Another China Update
Yup, no doubt about it, there is a lot of upheaval within the inner
sanctum of the Chinese Communist Party. How else would you
explain the issuance of a new 308-page government report titled:
"China Investigative Report 2000-2001: Studies of Contradiction
Among the People Under New Conditions."
Put out under the direction of a top adviser to President Jiang
Zemin, party researchers spent 18 months in 11 Chinese
provinces and reached the inescapable conclusion that the
hinterlands are in a total state of unease and unrest. As I''ve
mentioned countless times, CNN can''t be everywhere and what
has been taking place in the rural areas has largely escaped
comment in the mainstream media.
Normally, arguments within the party''s elite are kept quiet, but it
is possible this particular report is in response to the release of
the "Tiananmen Papers" late last year (check "Hott Spotts"
archives for more information), which was a blunt assessment of
the party''s actions in June 1989. At the time of the release,
government officials denied its existence, but now
"Contradictions" comes out, and it would appear to confirm
some of the "Tiananmen" findings. It is also interesting that
Jiang''s top aide has spearheaded the findings, which is seen as a
clear sign that everyone is jostling for the top positions ahead of
the president''s retirement sometime next year.
Following are some passages from "Contradictions," relating to
the spreading pattern of "collective protests and group incidents."
--Relations between party officials and the masses are "tense,
with conflicts on the rise."
--China''s opening up of markets is adding to the turmoil.
"Our country''s entry into the World Trade Organization may
bring growing dangers and pressures, and it can be predicted that
in the ensuing period the number of group incidents may jump,
severely harming social stability and even disturbing the smooth
implementation of reform and opening."
--Official corruption is "the main fuse exacerbating conflicts
between officials and the masses."
--"In recent years some areas have...experienced rising numbers
of group incidents and their scale has been expanding, frequently
involving over a thousand or even ten thousand."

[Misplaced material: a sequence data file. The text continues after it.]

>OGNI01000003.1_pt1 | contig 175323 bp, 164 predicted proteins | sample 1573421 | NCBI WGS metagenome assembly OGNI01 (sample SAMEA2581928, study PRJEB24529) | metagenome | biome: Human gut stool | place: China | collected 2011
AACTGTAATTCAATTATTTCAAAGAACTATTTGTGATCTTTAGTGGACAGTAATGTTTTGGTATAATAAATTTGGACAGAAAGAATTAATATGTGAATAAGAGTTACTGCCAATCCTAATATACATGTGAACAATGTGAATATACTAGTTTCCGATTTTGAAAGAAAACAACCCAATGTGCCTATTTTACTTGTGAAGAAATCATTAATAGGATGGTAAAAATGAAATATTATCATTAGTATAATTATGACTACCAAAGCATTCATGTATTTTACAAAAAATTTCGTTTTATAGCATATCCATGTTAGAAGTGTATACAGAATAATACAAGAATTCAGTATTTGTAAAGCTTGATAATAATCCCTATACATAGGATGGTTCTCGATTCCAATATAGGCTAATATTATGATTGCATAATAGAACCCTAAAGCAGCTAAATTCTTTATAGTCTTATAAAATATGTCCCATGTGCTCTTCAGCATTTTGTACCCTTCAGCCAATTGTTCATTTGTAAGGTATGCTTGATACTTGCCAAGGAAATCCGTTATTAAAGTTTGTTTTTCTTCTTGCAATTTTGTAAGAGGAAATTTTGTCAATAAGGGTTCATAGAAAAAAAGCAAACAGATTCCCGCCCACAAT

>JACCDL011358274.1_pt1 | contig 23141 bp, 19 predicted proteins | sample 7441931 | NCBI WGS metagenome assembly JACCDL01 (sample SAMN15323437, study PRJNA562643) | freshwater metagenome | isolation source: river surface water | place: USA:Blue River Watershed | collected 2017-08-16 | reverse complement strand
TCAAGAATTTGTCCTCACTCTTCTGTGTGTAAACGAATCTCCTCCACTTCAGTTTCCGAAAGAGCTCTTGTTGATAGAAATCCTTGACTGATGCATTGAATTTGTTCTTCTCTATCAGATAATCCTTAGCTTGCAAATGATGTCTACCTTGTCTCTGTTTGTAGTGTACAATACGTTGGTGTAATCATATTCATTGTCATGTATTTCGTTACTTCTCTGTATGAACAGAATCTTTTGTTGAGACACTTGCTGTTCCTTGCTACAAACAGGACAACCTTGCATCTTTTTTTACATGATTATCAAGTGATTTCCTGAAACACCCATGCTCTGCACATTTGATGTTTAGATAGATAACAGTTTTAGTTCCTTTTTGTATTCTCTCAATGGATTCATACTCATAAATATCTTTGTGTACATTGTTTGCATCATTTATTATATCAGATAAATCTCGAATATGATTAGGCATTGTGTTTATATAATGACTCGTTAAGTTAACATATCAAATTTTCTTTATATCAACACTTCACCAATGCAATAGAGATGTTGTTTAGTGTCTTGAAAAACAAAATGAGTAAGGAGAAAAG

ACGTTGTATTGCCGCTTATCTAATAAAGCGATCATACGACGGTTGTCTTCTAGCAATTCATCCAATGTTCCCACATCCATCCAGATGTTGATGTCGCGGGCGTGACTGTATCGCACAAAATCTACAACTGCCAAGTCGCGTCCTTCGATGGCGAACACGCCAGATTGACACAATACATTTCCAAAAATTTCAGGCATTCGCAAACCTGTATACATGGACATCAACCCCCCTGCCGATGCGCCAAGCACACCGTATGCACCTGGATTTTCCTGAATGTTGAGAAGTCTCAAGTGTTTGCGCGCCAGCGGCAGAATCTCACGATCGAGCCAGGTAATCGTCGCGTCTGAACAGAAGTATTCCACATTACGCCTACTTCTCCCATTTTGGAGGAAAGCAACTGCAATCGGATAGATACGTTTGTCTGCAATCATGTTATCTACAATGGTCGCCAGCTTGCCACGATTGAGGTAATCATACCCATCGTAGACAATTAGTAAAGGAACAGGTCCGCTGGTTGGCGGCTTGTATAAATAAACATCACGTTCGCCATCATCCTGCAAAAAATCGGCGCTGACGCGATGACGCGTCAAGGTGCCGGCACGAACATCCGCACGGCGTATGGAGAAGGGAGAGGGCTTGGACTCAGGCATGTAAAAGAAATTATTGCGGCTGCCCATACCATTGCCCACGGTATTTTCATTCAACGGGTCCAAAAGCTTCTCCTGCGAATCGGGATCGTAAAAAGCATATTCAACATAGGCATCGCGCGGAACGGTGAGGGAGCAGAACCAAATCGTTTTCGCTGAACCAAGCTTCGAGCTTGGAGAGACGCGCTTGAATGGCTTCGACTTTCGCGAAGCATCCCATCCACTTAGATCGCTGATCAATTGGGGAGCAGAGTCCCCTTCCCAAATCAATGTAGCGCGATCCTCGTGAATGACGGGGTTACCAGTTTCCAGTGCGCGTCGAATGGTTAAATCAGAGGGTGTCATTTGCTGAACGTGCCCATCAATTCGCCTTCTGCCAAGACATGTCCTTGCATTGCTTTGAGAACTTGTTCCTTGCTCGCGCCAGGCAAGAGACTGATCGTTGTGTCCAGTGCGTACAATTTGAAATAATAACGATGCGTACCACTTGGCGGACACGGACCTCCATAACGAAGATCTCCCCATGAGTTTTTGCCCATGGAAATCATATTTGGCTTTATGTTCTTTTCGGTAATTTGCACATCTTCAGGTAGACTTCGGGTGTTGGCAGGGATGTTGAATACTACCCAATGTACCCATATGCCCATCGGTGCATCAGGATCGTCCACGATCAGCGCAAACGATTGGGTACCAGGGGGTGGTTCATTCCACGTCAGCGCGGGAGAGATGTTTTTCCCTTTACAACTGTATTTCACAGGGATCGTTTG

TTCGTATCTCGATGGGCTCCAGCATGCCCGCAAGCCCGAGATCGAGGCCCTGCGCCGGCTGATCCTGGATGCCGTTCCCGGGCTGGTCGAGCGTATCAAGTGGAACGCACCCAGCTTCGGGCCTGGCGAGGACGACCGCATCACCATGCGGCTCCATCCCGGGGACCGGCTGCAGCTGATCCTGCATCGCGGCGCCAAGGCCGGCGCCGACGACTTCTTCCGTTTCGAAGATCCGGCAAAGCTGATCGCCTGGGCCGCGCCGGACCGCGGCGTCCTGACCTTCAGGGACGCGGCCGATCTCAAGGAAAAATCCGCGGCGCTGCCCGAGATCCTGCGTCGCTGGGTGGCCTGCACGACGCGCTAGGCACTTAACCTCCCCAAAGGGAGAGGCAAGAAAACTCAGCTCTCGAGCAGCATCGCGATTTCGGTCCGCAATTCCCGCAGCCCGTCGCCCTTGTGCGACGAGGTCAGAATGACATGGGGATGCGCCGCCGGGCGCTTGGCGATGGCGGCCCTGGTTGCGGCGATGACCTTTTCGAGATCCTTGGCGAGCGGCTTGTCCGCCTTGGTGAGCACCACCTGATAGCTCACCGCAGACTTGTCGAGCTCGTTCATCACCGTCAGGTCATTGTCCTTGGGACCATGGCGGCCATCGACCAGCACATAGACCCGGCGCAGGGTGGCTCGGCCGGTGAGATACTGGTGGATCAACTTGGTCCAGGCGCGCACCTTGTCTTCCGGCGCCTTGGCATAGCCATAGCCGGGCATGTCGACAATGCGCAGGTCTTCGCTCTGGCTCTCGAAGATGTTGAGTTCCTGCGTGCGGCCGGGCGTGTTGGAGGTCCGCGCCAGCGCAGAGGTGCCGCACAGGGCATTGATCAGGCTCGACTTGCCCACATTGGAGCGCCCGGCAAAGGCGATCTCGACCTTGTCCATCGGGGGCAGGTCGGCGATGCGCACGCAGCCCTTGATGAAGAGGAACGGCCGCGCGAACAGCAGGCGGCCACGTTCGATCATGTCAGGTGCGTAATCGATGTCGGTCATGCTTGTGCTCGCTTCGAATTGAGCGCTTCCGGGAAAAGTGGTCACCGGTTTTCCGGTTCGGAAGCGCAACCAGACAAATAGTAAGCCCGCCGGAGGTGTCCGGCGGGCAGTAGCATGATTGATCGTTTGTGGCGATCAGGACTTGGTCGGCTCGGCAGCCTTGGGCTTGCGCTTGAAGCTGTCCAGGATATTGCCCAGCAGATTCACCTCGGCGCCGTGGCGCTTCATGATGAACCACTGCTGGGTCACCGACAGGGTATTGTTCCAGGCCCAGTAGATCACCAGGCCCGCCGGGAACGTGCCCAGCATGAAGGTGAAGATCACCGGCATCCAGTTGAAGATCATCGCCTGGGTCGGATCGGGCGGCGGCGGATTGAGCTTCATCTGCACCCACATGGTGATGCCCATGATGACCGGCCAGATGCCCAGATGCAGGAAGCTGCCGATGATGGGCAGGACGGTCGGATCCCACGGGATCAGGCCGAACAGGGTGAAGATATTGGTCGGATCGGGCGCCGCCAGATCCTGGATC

--"Protesters frequently seal off bridges and block roads, storm
party and government offices, coercing party committees and
government and there are even criminal acts such as attacking,
trashing, looting and arson."
--Groups participating "are expanding from farmers and retired
workers to include workers still on the job, individual business
owners, decommissioned soldiers and even officials, teachers
These extraordinary admissions reaffirm what regular readers of
this link and "Week in Review" have long known. Protests are
the greatest danger to the Communist Party''s authority and the
Achilles'' heel has been corruption. If you are a farmer who
sends a large portion of your income to the government in taxes
and then sees nothing back in return in the way of social services,
well, then you are upset. If you are a worker who has held his
position at a state-owned enterprise for 20 years and you are
suddenly laid off as a result of the government''s economic
reform movement, yet corporate chieftains seem to have suffered
no harm, then you are upset. And when you see local
Communist Party officials lining their pockets, you get upset.
The London Times, in an editorial, concluded that the official
government report is "not merely candid; it is a warning that
could be used to justify using force to suppress protest, in line
with (President) Jiang''s call last year to ''nip in the bud'' all
threats to stability before opposition has a chance to cohere. The
glue that binds China is a common fear of ''chaos.'' The party''s
stance as a bulwark against disintegration is its main claim on
people''s loyalty. This report puts disaffected contingents of the
public, as well as the party cadres, on notice that ''Contradictions''
are bad for their health."
So with all this as background, then maybe it isn''t any great
surprise that two leading editors from what the West often
describes as China''s best paper, Southern Weekend, were
recently removed from their positions in an attempt to crackdown
on independent-minded journalists. What is so ironic is that the
two had just written a piece on a crime spree perpetrated by an
individual in the hinterlands who had killed 22 people and stole
$650,000 in gold, silver and cash from banks and jewelry stores
across central China. The two were only writing about the
problems in the rural sections of the country, the very topic of the
official government report, "Contradictions."
The Communist Party has actually forced some publications to
write "self criticisms," and it has called selected journalists to
Beijing for criticism sessions with a senior propaganda official.
The Chinese leadership is struggling with the end game. They
recognize that economic reform is the only way to go. But they
also seem to understand that you can''t just change direction
when it comes to the well-entrenched, corrupt bureaucracies that
populate the rural areas without a great deal of pain.
The coming years will be turbulent ones and, to survive, the party
seems predisposed to cracking down on the press and dissidents.
In other words, lots of fodder for your editor!
John Pomfret / Washington Post
Erik Eckholm / New York Times
Oliver August / London Times
Various wire service reports